It's problematic that as soon as you understand the premise and wayward trajectory of each episode, you know it's going to just drive itself off that cliff. Going one level deeper, from stasis to problem and then to solution, would likely take longer to film each episode, and perhaps that was a harder sell for network television. It might not be a coincidence that the Christmas special with Jon Hamm was longer than the in-season episodes and was the strongest installment to date.

Coincidentally, given my discussion of the need for a sci-fi movie that examines the implications of virtual reality, [MILD SPOILER ALERT ABOUT THE XMAS SPECIAL] the Christmas special focuses on literal de-corporalization and its impact. The tip of a thread of something profound about humanity peeks out there, I hope some of our sci-fi writers and directors tug on it.

Bayes's Theorem

This is from 2012 but is still a great overview of Bayes's Theorem which really doesn't age.

Bayes’s theorem wasn’t actually formulated by Thomas Bayes. Instead it was developed by the French mathematician and astronomer Pierre-Simon Laplace. 

Laplace believed in scientific determinism — given the location of every particle in the universe and enough computing power we could predict the universe perfectly. However it was the disconnect between the perfection of nature and our human imperfections in measuring and understanding it that led to Laplace’s involvement in a theory based on probabilism.

Laplace was frustrated at the time by astronomical observations that appeared to show anomalies in the orbits of Jupiter and Saturn — they seemed to predict that Jupiter would crash into the sun while Saturn would drift off into outer space. These prediction were, of course, quite wrong and Laplace devoted much of his life to developing much more accurate measurements of these planets’ orbits. The improvements that Laplace made relied on probabilistic inferences in lieu of exacting measurements, since instruments like the telescope were still very crude at the time. Laplace came to view probability as a waypoint between ignorance and knowledge. It seemed obvious to him that a more thorough understanding of probability was essential to scientific progress.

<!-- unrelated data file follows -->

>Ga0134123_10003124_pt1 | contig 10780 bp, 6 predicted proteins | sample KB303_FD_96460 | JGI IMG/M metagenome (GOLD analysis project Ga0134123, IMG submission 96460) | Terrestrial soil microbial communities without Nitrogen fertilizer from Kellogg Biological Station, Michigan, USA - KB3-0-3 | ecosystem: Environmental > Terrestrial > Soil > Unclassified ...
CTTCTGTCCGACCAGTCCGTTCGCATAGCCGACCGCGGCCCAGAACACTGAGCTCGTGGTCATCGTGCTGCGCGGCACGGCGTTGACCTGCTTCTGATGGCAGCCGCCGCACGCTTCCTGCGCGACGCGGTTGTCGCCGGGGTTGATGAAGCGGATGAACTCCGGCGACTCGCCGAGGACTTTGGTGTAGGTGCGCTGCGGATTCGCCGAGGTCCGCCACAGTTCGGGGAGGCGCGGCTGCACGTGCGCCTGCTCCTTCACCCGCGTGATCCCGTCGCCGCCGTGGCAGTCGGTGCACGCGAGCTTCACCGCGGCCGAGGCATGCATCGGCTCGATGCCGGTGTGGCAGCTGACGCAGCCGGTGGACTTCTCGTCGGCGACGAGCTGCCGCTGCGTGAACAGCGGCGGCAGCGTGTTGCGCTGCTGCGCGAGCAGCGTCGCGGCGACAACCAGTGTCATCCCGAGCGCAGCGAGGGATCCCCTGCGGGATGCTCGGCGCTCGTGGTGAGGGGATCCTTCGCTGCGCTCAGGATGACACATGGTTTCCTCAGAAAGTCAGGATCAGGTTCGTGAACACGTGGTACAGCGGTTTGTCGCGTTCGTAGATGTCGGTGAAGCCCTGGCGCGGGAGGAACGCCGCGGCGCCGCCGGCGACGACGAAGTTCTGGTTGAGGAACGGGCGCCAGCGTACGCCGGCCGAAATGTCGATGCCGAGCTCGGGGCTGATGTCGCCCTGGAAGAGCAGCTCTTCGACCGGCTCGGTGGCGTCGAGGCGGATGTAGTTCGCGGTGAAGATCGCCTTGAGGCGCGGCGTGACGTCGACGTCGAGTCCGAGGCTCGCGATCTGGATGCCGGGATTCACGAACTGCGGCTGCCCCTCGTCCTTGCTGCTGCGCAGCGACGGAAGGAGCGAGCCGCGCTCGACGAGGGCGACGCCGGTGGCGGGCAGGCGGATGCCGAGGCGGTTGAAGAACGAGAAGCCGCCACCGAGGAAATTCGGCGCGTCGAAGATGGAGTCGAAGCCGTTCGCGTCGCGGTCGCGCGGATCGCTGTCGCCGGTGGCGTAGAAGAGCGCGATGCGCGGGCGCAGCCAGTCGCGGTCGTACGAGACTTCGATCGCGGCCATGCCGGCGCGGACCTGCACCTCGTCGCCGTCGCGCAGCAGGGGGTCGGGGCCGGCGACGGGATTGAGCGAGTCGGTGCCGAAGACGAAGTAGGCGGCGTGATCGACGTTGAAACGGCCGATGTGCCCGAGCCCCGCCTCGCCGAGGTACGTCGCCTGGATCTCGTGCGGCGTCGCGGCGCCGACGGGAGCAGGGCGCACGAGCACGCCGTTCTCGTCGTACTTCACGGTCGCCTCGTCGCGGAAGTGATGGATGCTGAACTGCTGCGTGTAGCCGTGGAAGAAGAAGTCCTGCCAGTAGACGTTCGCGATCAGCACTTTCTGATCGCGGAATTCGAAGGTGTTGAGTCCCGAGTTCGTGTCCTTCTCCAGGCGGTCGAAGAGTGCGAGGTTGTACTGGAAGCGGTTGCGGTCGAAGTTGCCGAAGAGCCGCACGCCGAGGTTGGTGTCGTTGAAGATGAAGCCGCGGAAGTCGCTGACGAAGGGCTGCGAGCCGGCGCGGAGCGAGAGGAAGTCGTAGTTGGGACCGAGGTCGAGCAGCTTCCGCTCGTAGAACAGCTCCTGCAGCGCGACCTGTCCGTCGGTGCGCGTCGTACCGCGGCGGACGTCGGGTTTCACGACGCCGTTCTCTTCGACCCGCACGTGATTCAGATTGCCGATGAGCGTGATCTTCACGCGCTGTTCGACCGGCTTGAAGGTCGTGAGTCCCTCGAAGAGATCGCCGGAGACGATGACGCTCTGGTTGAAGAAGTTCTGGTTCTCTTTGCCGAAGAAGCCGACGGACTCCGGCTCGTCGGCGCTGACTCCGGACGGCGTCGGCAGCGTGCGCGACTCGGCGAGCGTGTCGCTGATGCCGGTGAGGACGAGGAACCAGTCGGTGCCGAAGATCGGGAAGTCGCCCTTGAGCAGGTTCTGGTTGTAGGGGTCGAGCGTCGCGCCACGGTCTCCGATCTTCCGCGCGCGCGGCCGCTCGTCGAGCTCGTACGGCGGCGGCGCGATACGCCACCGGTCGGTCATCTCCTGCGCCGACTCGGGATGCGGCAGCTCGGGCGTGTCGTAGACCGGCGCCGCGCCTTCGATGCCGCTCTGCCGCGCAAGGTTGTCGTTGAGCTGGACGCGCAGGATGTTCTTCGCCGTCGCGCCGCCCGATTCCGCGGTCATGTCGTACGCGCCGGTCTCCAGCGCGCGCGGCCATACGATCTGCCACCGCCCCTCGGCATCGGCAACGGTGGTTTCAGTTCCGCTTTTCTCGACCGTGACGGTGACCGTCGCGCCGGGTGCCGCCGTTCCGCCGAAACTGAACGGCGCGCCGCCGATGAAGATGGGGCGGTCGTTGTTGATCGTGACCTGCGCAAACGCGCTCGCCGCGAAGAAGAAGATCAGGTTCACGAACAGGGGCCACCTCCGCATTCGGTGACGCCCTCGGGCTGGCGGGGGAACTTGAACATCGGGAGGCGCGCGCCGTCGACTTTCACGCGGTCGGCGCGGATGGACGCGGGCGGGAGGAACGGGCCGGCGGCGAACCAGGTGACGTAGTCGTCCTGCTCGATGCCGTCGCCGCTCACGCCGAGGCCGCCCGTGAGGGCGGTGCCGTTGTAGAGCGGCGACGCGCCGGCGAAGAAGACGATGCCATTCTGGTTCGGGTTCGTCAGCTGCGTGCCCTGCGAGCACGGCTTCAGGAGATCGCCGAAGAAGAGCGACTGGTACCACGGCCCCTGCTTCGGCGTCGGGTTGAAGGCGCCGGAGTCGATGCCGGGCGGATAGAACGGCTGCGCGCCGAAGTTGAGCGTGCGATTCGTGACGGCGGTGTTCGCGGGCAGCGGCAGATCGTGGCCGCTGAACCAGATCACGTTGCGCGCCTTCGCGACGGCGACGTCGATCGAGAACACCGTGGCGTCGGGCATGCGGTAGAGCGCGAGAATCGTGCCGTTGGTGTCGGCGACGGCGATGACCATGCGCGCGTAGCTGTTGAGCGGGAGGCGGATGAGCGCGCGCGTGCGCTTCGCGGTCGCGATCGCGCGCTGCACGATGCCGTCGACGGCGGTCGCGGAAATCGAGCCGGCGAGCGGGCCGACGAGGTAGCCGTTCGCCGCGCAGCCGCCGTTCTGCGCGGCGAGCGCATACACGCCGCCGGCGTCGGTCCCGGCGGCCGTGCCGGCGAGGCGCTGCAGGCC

The Bayesian approach to probability is simple: take the odds of something happening, and adjust for new information. This, of course, is most useful in the cases where you have strong prior knowledge. If your initial probability is off the Bayesian approach is much less helpful.

Includes a link to Eliezer Yudkowsky's intuitive explanation of the theorem and this Quora response to the question “What does it mean when a girl smiles at you every time she sees you?” which are both excellent.

A Bayesian approach to life is a sensible one, but the human mind isn't optimized to apply the theory accurately except at the broadest of levels (most people's intuition is way off when it comes to the mammogram example used in both the overview and the Yudkowsky piece linked above). This can be particularly problematic when it comes to our judgments of other people; we overweight new information without considering the prior odds. This is exacerbated by the internet, where we are prone to judge others on the select few pieces of content they choose to post for public consumption.